Lunches with friends.  Also, it is perfectly ok to choose not to do something
and that is ok.
Q: Do you have a lull in your day where it's hard to focus? If so, what do you
do with that time?
Afternoon and before lunch I struggle as I love lunch and dinner.  I go to lunch,
call illustrator pals, take walks with illustrator friends
and just hang out with my daughters.  
This is a good time to reconnect with the real world.
Q: What is your favorite thing about freelancing?
I love not driving in the horrible Seattle traffic.  For almost twenty years I spent
sometimes a few hours a day instop and go traffic with a lot of angry people.
Also, I love I get to see my girls grow into amazing people.

Pamela Goodman

Pamela illustrated this beautiful book, Love You From Right Here about foster kids and parents. (It is so sweet I still cry when I read it.)
You can get a copy here. Look for more of Pamela’s adorable illustrations on Instagram and Twitter.

my schedule:
keeping it consistent is the hardest, but once I get into a rhythm (doing it for at least a week)
it gets easier. My schedule is usually (ideally) like this:
- wake up, have coffee/ eat
- walk the dog
- shower/ get ready for “work” (getting dressed in non-pajama clothes
has really helped me get into Work Mode!)
- arrive at “work” usually by 10am, put on some music with coffee/tea
- sit at my art desk (not my computer!) and do some sketching warmups
(either ideas I have in my head, doodles,
or using a prompt word) Sometimes these doodles will turn into a story or illustration later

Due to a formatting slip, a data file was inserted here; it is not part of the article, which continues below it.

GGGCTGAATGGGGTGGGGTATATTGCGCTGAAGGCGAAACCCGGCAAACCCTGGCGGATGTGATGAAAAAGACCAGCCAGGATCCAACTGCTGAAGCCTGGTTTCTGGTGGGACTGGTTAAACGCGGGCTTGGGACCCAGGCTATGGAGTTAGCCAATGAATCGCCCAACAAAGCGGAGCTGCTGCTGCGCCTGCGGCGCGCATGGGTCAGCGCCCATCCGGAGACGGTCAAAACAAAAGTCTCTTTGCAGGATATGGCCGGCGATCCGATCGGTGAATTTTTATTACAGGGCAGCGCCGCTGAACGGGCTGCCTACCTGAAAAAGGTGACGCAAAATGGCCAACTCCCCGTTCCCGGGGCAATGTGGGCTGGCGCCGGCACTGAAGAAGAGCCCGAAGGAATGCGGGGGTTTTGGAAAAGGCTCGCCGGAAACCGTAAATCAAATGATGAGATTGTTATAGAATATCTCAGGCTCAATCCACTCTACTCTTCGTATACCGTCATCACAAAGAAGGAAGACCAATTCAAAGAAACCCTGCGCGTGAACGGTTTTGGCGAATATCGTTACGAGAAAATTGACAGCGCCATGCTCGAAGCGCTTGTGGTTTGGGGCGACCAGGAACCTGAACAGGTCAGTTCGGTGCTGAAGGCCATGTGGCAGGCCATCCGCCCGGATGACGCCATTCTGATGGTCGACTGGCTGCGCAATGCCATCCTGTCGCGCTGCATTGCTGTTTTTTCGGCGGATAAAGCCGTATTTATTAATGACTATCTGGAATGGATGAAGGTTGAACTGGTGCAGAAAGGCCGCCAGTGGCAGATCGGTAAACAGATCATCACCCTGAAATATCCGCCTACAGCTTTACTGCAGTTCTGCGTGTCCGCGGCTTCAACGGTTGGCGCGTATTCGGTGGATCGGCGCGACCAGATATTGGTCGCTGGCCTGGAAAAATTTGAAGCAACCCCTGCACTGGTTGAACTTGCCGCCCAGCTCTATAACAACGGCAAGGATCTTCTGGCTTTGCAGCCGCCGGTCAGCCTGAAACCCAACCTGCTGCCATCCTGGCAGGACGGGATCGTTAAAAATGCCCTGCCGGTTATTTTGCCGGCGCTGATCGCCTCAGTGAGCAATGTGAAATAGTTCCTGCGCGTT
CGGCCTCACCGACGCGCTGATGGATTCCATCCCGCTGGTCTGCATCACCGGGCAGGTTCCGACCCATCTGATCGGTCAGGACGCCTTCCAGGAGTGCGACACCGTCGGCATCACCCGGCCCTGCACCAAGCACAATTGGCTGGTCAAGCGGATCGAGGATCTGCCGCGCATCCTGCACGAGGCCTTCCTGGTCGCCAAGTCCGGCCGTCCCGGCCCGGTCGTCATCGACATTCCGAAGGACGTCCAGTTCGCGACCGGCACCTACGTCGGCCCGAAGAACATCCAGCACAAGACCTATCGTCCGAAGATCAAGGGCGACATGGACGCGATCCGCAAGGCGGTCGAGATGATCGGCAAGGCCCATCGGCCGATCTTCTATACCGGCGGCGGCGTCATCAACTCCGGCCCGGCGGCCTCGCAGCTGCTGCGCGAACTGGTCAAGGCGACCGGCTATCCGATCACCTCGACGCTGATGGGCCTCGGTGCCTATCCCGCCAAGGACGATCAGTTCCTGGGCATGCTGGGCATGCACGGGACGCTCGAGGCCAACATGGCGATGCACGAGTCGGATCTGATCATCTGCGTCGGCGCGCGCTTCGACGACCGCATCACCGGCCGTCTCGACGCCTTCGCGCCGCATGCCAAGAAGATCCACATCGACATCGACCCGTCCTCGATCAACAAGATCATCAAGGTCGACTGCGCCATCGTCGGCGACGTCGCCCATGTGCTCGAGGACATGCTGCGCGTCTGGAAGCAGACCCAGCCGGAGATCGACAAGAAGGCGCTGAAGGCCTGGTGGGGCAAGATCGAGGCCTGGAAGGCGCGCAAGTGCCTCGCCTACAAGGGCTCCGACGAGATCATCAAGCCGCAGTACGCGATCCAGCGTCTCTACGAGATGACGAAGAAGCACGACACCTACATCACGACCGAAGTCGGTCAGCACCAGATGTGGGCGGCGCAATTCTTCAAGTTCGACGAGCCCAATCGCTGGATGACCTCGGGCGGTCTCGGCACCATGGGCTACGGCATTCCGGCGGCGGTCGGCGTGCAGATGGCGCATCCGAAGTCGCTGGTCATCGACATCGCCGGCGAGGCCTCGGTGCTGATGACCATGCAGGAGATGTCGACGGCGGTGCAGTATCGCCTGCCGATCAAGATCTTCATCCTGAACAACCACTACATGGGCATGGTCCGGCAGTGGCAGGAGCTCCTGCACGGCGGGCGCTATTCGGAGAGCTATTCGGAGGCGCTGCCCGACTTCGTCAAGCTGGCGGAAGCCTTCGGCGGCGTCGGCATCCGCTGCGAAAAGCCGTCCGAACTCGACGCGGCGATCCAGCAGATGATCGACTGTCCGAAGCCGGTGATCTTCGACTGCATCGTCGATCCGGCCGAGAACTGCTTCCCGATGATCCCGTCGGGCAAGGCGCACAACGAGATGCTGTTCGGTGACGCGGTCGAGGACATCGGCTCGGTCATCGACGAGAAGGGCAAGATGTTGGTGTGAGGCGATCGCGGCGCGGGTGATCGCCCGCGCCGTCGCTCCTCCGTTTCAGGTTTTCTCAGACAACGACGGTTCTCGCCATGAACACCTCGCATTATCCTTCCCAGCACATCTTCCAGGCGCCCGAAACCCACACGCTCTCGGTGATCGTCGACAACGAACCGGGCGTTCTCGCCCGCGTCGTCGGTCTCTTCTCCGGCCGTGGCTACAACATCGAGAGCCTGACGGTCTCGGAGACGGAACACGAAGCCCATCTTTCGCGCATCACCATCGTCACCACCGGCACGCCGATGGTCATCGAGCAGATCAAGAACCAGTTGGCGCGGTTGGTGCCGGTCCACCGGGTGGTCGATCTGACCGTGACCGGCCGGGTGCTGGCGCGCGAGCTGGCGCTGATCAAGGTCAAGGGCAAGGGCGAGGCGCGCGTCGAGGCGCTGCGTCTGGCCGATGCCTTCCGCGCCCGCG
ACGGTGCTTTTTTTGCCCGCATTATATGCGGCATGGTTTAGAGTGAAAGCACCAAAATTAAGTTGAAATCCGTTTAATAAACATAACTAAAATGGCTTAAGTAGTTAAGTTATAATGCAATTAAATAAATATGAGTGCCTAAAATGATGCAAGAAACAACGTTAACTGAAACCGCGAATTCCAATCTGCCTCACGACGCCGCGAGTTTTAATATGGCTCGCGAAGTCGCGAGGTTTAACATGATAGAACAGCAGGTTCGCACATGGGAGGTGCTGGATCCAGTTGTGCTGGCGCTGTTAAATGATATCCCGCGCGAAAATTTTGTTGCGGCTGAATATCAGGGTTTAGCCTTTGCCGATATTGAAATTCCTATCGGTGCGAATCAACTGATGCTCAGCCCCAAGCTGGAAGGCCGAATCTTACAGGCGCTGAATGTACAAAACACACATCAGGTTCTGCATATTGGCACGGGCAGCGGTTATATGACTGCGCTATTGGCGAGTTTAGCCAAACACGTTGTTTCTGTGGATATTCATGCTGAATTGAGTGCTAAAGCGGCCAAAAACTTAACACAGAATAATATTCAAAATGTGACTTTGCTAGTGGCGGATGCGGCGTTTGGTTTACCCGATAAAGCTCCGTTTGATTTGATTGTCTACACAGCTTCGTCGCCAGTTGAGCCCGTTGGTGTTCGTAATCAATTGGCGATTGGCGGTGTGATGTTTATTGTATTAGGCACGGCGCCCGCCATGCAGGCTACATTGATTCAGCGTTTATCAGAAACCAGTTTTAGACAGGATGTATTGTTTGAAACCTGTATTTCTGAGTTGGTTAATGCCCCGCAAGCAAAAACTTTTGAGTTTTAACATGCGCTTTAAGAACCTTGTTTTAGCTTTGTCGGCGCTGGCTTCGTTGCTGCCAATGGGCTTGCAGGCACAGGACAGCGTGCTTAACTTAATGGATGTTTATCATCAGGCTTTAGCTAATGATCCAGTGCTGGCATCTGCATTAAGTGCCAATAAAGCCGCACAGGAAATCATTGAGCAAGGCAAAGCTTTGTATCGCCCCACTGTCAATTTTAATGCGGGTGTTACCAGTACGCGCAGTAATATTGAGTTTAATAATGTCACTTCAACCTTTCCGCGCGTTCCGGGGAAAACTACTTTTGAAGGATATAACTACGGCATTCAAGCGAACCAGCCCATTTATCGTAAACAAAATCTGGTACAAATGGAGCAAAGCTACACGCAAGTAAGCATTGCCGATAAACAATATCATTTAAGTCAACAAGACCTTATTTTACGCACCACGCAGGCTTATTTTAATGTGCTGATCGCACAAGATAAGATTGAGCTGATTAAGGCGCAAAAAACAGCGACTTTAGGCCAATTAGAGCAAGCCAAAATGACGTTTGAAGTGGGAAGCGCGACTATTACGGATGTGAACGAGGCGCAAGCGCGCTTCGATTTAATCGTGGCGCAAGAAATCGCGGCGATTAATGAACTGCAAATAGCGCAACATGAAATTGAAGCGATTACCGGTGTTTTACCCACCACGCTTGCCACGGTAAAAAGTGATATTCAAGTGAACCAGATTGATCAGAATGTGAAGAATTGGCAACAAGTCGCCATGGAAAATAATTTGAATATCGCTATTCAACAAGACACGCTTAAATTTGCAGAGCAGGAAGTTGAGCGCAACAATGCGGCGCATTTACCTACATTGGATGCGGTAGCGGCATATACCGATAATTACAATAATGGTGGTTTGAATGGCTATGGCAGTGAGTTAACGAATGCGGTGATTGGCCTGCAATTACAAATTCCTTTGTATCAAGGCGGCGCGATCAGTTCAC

- lunch
- check email (just once a day! not all day long! it’s too easy to get lost on the computer )
-  return to a long-term ongoing project
- OR if I have major errands, or its my grocery shopping day I do it in afternoon after lunch
-try to wrap up my day by 5pm/ start dinner

other notes on schedule:
To avoid the feeling of house chores or laundry staring at you during the workday I assign a
day for cleaning. Friday is my cleaning/ laundry day- I try not to let any
kind of chore or cleaning distract me until Friday.
(its HARD but it has really helped!! plus its done for the weekend and
I can relax on Saturday) Tuesday is grocery shopping day-
same thing try to finish what’s in the fridge all
week and NOT run out to shop every other day.

my approach to marketing:
so far the marketing that has worked for me (gotten me actual jobs) has been word of mouth
through other illustrator friends, people finding me on facebook and instagram
and I have also done postcards, but nothing
panned out from them so far

my best advice to freelancers starting out full-time:

Stick to a schedule, once you’ve found something you like. and set your working hours.
Don’t answer the phone or texts from friends/ family unless its work related
(you are at WORK duh! so they gotta wait)
- you have to make work to get work, so if you don’t have an immediate paid project,
make one up. Make it look like you’re busy and in demand, pretty soon you will be
- don’t wait around for someone to take you seriously as a professional, take yourself
seriously (that goes for how much you charge too. )
Someone once told me this saying: “Act like a Pro, bill like a Pro"

~Jeslyn Kate

Jeslyn Kate writes/illustrates for children and teaches art.
You can find her work at these different locations:
Instagram: Jeslyn Kate
Twitter: @jeslynkate